Despite tropes, this film is a working-class winner
The more I see Peter Berg films, the more convinced I become that he’s Michael Bay Lite. Despite affecting a veneer of indie cred — lots of handheld camera work and overlapping, improvisational-seeming dialogue that craves comparisons to John Cassavettes — there’s something slick and programmatic and simplistic about his films. It’s if he’s making the same one over and over, just replacing characters and plots. (It’s apparent also in his use of a kind of electric-hum background music.) The sameness is most apparent in his big-budget Hollywood tentpole wannabes: Hancock (a documentary-style superhero film that was a confused ear-rape of pointless noise) and Battleship (Milton Bradley’s grab to recreate Transformers — inspired by a board game! — that was handily the worst film of 2012).
He did better in the still-overly-noisy war picture Lone Survivor, which first teamed him with Mark Wahlberg who, if you haven’t been paying close attention, has actually turned into one of the most watchable actors of his type. (Who knew Marky Mark has chops, not just abs?) Wahlberg again serves Berg’s style — a working class hero ethos, where sweaty men (football players, Marines, oil rig roughnecks) are always more heroic than moneyed businessmen and bureaucrats — in Deepwater Horizon. And this time it really works.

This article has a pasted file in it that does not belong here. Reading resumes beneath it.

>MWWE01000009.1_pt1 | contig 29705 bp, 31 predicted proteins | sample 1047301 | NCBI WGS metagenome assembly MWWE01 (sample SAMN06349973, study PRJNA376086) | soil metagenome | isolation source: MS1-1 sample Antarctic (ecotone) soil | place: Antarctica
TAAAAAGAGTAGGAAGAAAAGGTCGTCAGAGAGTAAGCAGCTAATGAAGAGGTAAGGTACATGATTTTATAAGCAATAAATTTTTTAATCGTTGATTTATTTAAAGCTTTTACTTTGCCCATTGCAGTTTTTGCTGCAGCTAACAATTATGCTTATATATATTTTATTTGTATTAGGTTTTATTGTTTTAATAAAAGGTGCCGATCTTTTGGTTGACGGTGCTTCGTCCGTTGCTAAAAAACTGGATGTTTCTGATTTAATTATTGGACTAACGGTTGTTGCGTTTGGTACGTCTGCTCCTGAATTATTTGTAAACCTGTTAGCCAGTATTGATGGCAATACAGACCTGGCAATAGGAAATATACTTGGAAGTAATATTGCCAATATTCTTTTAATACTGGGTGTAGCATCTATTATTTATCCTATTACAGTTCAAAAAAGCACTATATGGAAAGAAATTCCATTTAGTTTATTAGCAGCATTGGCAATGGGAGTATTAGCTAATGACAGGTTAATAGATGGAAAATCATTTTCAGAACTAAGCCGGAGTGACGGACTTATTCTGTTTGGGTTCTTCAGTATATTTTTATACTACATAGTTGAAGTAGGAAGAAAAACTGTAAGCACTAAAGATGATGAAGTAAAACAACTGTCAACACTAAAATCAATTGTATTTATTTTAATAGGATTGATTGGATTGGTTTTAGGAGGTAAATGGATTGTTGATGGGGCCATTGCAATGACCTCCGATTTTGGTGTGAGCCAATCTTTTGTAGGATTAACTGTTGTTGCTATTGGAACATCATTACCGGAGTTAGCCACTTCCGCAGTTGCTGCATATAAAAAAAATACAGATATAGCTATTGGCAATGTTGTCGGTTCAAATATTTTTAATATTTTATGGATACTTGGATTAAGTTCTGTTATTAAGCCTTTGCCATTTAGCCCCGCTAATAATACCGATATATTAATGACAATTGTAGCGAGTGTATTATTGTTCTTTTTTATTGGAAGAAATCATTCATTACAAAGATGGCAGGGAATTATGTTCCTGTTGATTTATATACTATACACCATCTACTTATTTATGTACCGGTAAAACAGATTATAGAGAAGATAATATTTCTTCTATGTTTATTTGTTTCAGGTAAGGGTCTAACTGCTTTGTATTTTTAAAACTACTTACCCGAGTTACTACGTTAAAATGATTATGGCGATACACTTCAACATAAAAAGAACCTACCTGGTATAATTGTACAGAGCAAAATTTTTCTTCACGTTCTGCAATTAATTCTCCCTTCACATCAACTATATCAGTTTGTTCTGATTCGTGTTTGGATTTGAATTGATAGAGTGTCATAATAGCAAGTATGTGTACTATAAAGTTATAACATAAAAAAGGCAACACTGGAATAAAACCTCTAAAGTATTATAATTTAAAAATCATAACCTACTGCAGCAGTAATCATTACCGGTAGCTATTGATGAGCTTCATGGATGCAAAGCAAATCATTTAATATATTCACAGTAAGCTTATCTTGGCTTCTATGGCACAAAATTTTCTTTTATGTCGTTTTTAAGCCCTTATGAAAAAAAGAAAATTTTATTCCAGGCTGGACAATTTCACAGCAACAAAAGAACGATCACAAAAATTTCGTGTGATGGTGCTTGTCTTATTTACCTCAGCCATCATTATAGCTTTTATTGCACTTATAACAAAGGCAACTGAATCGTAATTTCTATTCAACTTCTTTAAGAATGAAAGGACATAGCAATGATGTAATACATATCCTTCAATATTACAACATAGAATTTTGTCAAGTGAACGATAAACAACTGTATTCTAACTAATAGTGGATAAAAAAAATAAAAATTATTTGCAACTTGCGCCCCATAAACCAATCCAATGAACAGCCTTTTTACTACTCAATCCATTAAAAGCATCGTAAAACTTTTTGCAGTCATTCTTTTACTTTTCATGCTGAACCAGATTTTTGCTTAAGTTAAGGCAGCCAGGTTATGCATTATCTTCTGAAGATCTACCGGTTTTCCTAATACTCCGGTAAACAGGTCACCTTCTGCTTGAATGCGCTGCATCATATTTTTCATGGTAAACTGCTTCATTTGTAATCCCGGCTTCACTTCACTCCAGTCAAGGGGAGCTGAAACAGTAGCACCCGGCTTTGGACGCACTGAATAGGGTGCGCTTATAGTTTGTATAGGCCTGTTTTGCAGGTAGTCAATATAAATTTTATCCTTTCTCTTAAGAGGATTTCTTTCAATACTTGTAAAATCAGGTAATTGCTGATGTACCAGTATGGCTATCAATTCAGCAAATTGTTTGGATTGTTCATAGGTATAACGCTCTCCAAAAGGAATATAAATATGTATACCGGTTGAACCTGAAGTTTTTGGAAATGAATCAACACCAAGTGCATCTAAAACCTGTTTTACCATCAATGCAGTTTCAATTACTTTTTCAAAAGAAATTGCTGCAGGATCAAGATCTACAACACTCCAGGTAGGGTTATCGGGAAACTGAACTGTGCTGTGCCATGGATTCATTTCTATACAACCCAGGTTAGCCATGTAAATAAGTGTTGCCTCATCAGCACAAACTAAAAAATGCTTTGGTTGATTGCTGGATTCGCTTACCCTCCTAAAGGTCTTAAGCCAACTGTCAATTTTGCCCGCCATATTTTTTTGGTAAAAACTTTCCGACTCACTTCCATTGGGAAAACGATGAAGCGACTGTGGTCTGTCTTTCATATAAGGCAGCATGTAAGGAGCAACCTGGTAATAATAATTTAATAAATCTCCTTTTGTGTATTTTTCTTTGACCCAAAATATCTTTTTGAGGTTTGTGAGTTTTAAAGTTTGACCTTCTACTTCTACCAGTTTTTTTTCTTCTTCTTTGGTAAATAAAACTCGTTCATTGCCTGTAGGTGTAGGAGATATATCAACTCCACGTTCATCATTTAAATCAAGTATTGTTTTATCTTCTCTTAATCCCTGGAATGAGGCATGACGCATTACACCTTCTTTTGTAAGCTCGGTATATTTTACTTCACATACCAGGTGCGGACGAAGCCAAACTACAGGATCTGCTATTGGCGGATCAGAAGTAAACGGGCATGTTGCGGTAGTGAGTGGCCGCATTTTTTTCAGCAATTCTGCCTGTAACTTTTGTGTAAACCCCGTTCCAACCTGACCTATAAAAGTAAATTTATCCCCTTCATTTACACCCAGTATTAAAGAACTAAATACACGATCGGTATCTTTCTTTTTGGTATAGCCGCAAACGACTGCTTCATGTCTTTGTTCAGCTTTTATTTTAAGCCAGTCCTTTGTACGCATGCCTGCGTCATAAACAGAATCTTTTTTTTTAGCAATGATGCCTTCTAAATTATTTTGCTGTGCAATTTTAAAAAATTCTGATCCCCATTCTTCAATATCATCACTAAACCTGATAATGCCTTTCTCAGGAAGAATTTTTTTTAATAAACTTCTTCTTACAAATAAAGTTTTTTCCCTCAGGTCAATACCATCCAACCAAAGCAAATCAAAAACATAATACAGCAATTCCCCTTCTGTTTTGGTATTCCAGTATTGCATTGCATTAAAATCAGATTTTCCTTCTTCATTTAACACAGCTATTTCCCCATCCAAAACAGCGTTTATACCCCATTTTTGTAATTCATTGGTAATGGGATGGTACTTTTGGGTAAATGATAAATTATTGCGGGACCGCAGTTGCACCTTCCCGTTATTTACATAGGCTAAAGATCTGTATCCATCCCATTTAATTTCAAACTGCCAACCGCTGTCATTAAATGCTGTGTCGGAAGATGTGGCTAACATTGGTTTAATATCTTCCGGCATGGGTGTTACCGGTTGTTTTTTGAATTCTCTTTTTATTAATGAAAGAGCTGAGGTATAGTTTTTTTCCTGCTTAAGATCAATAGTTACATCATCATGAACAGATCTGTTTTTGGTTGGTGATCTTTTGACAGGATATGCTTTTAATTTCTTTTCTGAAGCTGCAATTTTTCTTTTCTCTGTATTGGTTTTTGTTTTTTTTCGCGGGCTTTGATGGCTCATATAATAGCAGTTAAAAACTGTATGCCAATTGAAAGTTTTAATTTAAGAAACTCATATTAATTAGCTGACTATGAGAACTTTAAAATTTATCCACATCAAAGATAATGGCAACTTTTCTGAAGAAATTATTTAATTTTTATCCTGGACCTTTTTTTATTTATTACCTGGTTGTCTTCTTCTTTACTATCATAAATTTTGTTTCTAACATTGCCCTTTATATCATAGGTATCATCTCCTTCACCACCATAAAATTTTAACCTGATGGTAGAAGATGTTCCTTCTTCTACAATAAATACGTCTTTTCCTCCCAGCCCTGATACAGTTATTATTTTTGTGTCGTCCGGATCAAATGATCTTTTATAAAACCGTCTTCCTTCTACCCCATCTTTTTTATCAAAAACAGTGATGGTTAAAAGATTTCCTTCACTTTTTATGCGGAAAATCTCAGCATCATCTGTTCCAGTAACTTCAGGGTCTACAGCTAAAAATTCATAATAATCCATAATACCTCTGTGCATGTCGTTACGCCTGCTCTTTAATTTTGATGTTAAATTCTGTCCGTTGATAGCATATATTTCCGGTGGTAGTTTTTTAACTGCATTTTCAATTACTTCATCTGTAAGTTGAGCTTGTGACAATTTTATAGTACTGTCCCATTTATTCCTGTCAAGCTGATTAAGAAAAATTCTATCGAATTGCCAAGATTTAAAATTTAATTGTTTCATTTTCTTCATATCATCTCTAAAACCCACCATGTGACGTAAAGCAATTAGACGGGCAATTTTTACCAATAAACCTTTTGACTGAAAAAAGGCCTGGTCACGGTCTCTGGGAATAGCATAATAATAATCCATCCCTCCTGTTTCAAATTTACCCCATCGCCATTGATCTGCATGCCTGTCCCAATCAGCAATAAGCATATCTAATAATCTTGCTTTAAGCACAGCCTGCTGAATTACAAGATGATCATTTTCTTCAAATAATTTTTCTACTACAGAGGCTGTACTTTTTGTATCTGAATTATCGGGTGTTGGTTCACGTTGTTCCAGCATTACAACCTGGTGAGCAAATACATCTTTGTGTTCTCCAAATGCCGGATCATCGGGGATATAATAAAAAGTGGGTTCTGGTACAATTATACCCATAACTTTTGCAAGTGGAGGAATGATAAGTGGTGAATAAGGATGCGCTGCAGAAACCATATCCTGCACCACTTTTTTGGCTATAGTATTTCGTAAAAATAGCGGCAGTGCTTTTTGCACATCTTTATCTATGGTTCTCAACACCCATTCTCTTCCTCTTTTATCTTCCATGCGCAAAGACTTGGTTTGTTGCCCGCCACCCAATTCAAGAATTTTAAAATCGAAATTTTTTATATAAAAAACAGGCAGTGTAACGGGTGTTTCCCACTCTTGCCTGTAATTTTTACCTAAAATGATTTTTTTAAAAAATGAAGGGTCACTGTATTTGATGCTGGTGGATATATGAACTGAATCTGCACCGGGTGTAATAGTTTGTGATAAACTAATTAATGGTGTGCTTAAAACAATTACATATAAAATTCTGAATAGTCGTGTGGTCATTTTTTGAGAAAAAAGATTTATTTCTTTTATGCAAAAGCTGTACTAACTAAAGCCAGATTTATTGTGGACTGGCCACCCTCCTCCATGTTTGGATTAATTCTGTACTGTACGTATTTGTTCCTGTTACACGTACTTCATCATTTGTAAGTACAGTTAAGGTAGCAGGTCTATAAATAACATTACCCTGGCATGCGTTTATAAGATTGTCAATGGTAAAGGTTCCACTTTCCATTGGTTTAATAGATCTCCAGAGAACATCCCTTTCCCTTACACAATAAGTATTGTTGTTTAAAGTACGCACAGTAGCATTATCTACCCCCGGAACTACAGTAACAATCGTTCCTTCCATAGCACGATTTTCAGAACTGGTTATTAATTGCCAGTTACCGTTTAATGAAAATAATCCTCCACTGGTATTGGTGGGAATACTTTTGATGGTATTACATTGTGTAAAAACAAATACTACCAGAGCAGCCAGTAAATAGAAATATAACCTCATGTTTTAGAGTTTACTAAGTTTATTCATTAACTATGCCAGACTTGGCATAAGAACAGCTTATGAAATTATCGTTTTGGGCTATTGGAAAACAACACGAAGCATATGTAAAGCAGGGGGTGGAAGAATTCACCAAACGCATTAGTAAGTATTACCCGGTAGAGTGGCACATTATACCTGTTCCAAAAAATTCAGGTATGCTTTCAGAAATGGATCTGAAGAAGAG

Based on the actual events that led to the BP eco-disaster in the Gulf of Mexico in 2010, it’s a disaster film with a Marxist attitude. Wahlberg is the plainspoken family man more concerned with safety than dollars; John Malkovich plays the grinning villain whose only concern is the bottom line. There’s never any confusion about who the good guys are: look for beleaguered studs in hardhats; the soft corporate types are to be booed.
Is it heavy-handed? To be sure. (Berg even casts himself, as he usually does, in a cameo — this time an inspector on a helipad who can’t be heard over the whirring rotors, suggesting something important was said but missed. See? He did all he could.) Simplistic, perhaps? Yes. And in fact, the first quarter is filled with stale tropes. (On the helicopter ride to the rig, we’re startled when a bird flies into the windshield nearly crashing it Sully-style because foreshadowing!) But it is tremendously effective for the genre, which builds to an exhaustive (and loud) climax. It’s The Poseidon Adventure for environmentalists.
And let’s face it: The Deepwater Horizon disaster was more than an ecological tragedy: It served as a cautionary tale for what happens with insulated corporations operate with unbridled greed. People died that night; no one went to jail. The film is as political as a big-money actioner can get these days.
This article appeared in the Dallas Voice print edition September 30, 2016.